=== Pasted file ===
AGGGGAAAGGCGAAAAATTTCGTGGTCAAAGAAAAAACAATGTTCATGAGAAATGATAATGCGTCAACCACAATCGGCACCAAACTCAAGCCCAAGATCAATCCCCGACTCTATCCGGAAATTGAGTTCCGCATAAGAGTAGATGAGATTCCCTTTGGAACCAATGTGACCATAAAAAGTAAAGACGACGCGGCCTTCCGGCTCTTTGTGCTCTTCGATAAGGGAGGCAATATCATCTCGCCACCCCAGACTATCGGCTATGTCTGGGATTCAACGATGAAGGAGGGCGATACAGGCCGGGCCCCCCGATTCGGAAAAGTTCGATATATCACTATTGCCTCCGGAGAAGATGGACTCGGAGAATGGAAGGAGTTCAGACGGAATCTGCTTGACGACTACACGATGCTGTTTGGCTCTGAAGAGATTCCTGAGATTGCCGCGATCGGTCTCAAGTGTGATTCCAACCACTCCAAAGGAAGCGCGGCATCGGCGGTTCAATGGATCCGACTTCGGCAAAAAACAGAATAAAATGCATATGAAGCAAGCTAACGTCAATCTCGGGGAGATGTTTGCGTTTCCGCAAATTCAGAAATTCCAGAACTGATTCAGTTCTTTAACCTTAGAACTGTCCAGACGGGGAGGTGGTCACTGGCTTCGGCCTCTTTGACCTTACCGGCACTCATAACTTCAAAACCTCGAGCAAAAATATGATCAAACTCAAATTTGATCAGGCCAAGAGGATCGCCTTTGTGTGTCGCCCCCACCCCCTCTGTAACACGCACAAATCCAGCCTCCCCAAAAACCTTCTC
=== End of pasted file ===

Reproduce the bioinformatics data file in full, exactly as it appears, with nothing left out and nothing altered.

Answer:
AGGGGAAAGGCGAAAAATTTCGTGGTCAAAGAAAAAACAATGTTCATGAGAAATGATAATGCGTCAACCACAATCGGCACCAAACTCAAGCCCAAGATCAATCCCCGACTCTATCCGGAAATTGAGTTCCGCATAAGAGTAGATGAGATTCCCTTTGGAACCAATGTGACCATAAAAAGTAAAGACGACGCGGCCTTCCGGCTCTTTGTGCTCTTCGATAAGGGAGGCAATATCATCTCGCCACCCCAGACTATCGGCTATGTCTGGGATTCAACGATGAAGGAGGGCGATACAGGCCGGGCCCCCCGATTCGGAAAAGTTCGATATATCACTATTGCCTCCGGAGAAGATGGACTCGGAGAATGGAAGGAGTTCAGACGGAATCTGCTTGACGACTACACGATGCTGTTTGGCTCTGAAGAGATTCCTGAGATTGCCGCGATCGGTCTCAAGTGTGATTCCAACCACTCCAAAGGAAGCGCGGCATCGGCGGTTCAATGGATCCGACTTCGGCAAAAAACAGAATAAAATGCATATGAAGCAAGCTAACGTCAATCTCGGGGAGATGTTTGCGTTTCCGCAAATTCAGAAATTCCAGAACTGATTCAGTTCTTTAACCTTAGAACTGTCCAGACGGGGAGGTGGTCACTGGCTTCGGCCTCTTTGACCTTACCGGCACTCATAACTTCAAAACCTCGAGCAAAAATATGATCAAACTCAAATTTGATCAGGCCAAGAGGATCGCCTTTGTGTGTCGCCCCCACCCCCTCTGTAACACGCACAAATCCAGCCTCCCCAAAAACCTTCTC